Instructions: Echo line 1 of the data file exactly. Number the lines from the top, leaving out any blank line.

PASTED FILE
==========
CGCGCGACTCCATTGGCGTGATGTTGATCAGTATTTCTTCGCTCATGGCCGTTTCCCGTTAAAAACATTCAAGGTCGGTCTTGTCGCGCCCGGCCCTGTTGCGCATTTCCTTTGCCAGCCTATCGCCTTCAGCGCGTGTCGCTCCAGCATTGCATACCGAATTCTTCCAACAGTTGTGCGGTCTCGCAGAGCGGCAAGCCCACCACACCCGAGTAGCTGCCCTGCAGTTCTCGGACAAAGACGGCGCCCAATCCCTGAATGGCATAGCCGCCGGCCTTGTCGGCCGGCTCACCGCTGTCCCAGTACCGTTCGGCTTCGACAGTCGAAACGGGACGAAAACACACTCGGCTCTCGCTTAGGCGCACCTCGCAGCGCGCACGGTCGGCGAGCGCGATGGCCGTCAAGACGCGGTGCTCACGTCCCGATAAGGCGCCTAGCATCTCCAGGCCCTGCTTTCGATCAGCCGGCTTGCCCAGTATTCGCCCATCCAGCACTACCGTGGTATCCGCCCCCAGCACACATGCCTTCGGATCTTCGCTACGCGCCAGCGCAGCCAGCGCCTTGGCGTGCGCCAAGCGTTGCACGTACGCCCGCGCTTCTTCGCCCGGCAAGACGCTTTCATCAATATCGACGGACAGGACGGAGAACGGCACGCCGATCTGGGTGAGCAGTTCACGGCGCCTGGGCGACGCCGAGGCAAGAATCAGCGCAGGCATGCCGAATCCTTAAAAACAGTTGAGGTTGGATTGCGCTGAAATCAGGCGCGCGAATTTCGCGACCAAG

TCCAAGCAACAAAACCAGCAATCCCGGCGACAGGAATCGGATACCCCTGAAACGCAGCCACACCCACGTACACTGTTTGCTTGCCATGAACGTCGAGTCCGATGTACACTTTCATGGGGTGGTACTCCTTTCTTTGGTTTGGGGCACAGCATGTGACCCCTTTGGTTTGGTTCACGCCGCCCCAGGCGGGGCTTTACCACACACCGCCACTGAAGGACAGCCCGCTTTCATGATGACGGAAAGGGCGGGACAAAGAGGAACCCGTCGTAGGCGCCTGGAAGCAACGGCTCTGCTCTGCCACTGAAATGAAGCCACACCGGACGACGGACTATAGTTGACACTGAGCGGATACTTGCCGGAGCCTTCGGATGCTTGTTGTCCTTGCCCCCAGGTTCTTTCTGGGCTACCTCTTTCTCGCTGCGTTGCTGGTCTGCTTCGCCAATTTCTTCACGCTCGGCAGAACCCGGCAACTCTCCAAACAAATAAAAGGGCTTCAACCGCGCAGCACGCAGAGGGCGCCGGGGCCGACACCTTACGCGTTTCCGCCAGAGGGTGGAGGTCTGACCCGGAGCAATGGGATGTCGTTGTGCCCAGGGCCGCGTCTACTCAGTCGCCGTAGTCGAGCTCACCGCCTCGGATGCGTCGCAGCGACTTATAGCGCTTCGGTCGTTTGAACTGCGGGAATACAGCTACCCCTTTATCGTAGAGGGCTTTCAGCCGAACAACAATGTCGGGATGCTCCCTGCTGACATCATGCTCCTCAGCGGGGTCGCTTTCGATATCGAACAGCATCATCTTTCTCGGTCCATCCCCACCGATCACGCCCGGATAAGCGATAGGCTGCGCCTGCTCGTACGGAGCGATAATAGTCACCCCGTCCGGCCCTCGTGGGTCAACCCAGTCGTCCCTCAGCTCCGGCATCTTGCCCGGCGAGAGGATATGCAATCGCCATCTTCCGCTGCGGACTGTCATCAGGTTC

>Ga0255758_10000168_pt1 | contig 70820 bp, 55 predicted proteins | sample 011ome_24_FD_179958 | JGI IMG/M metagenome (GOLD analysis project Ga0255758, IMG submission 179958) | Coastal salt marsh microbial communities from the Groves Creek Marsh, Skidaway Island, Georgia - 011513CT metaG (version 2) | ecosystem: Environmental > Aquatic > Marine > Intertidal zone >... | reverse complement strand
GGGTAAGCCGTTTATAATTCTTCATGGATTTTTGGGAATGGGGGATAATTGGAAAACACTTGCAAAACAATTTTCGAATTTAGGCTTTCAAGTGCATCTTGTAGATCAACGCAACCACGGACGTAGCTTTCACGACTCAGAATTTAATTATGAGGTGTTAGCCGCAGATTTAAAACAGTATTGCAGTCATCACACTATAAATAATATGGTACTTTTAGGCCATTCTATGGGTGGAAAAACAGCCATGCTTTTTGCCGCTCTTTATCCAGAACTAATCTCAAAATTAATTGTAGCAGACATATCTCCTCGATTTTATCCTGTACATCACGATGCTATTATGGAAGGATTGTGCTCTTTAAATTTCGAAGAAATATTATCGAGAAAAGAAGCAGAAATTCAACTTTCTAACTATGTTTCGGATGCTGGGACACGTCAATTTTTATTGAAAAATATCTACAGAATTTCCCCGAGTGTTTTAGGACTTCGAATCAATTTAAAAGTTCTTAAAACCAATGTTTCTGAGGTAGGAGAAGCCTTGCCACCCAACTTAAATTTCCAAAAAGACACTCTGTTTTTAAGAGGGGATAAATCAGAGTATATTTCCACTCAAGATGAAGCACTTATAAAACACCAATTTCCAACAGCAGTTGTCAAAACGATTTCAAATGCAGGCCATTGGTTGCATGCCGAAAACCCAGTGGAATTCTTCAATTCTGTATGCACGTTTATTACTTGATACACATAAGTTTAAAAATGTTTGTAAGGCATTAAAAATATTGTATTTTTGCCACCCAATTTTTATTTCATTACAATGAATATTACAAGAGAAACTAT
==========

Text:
CGCGCGACTCCATTGGCGTGATGTTGATCAGTATTTCTTCGCTCATGGCCGTTTCCCGTTAAAAACATTCAAGGTCGGTCTTGTCGCGCCCGGCCCTGTTGCGCATTTCCTTTGCCAGCCTATCGCCTTCAGCGCGTGTCGCTCCAGCATTGCATACCGAATTCTTCCAACAGTTGTGCGGTCTCGCAGAGCGGCAAGCCCACCACACCCGAGTAGCTGCCCTGCAGTTCTCGGACAAAGACGGCGCCCAATCCCTGAATGGCATAGCCGCCGGCCTTGTCGGCCGGCTCACCGCTGTCCCAGTACCGTTCGGCTTCGACAGTCGAAACGGGACGAAAACACACTCGGCTCTCGCTTAGGCGCACCTCGCAGCGCGCACGGTCGGCGAGCGCGATGGCCGTCAAGACGCGGTGCTCACGTCCCGATAAGGCGCCTAGCATCTCCAGGCCCTGCTTTCGATCAGCCGGCTTGCCCAGTATTCGCCCATCCAGCACTACCGTGGTATCCGCCCCCAGCACACATGCCTTCGGATCTTCGCTACGCGCCAGCGCAGCCAGCGCCTTGGCGTGCGCCAAGCGTTGCACGTACGCCCGCGCTTCTTCGCCCGGCAAGACGCTTTCATCAATATCGACGGACAGGACGGAGAACGGCACGCCGATCTGGGTGAGCAGTTCACGGCGCCTGGGCGACGCCGAGGCAAGAATCAGCGCAGGCATGCCGAATCCTTAAAAACAGTTGAGGTTGGATTGCGCTGAAATCAGGCGCGCGAATTTCGCGACCAAG